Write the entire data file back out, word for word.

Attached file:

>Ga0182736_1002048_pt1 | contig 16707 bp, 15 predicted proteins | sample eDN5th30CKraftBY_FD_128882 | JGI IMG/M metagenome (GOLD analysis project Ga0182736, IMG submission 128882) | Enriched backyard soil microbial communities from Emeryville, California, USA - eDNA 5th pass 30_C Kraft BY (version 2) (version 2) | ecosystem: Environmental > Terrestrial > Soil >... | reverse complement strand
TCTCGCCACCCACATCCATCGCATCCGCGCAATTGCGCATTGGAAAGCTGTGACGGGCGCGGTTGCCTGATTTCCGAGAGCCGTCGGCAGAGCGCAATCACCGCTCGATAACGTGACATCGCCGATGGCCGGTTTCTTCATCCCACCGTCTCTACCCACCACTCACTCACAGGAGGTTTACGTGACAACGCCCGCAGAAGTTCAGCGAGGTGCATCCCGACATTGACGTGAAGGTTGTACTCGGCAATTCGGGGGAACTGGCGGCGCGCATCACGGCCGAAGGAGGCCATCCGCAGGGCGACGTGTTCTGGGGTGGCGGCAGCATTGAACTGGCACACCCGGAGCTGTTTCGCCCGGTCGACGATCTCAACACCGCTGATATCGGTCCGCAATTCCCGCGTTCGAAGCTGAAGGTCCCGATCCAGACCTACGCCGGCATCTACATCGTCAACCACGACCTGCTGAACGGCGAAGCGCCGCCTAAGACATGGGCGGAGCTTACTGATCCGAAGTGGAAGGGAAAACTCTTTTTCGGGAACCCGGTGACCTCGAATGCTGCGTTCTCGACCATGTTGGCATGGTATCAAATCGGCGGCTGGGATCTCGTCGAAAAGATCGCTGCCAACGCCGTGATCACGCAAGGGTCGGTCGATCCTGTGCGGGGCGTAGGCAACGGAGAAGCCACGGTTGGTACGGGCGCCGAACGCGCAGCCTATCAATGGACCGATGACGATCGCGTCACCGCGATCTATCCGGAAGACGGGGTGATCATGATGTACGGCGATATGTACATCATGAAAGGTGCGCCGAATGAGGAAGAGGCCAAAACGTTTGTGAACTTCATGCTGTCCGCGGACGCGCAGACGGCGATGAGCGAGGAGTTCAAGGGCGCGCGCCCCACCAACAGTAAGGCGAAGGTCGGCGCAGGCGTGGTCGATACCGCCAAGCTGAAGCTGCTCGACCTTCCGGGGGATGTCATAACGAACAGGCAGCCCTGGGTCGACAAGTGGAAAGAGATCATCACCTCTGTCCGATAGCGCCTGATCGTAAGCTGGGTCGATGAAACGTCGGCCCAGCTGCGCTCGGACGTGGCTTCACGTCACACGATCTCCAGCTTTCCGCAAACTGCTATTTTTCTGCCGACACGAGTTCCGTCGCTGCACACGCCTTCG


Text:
>Ga0182736_1002048_pt1 | contig 16707 bp, 15 predicted proteins | sample eDN5th30CKraftBY_FD_128882 | JGI IMG/M metagenome (GOLD analysis project Ga0182736, IMG submission 128882) | Enriched backyard soil microbial communities from Emeryville, California, USA - eDNA 5th pass 30_C Kraft BY (version 2) (version 2) | ecosystem: Environmental > Terrestrial > Soil >... | reverse complement strand
TCTCGCCACCCACATCCATCGCATCCGCGCAATTGCGCATTGGAAAGCTGTGACGGGCGCGGTTGCCTGATTTCCGAGAGCCGTCGGCAGAGCGCAATCACCGCTCGATAACGTGACATCGCCGATGGCCGGTTTCTTCATCCCACCGTCTCTACCCACCACTCACTCACAGGAGGTTTACGTGACAACGCCCGCAGAAGTTCAGCGAGGTGCATCCCGACATTGACGTGAAGGTTGTACTCGGCAATTCGGGGGAACTGGCGGCGCGCATCACGGCCGAAGGAGGCCATCCGCAGGGCGACGTGTTCTGGGGTGGCGGCAGCATTGAACTGGCACACCCGGAGCTGTTTCGCCCGGTCGACGATCTCAACACCGCTGATATCGGTCCGCAATTCCCGCGTTCGAAGCTGAAGGTCCCGATCCAGACCTACGCCGGCATCTACATCGTCAACCACGACCTGCTGAACGGCGAAGCGCCGCCTAAGACATGGGCGGAGCTTACTGATCCGAAGTGGAAGGGAAAACTCTTTTTCGGGAACCCGGTGACCTCGAATGCTGCGTTCTCGACCATGTTGGCATGGTATCAAATCGGCGGCTGGGATCTCGTCGAAAAGATCGCTGCCAACGCCGTGATCACGCAAGGGTCGGTCGATCCTGTGCGGGGCGTAGGCAACGGAGAAGCCACGGTTGGTACGGGCGCCGAACGCGCAGCCTATCAATGGACCGATGACGATCGCGTCACCGCGATCTATCCGGAAGACGGGGTGATCATGATGTACGGCGATATGTACATCATGAAAGGTGCGCCGAATGAGGAAGAGGCCAAAACGTTTGTGAACTTCATGCTGTCCGCGGACGCGCAGACGGCGATGAGCGAGGAGTTCAAGGGCGCGCGCCCCACCAACAGTAAGGCGAAGGTCGGCGCAGGCGTGGTCGATACCGCCAAGCTGAAGCTGCTCGACCTTCCGGGGGATGTCATAACGAACAGGCAGCCCTGGGTCGACAAGTGGAAAGAGATCATCACCTCTGTCCGATAGCGCCTGATCGTAAGCTGGGTCGATGAAACGTCGGCCCAGCTGCGCTCGGACGTGGCTTCACGTCACACGATCTCCAGCTTTCCGCAAACTGCTATTTTTCTGCCGACACGAGTTCCGTCGCTGCACACGCCTTCG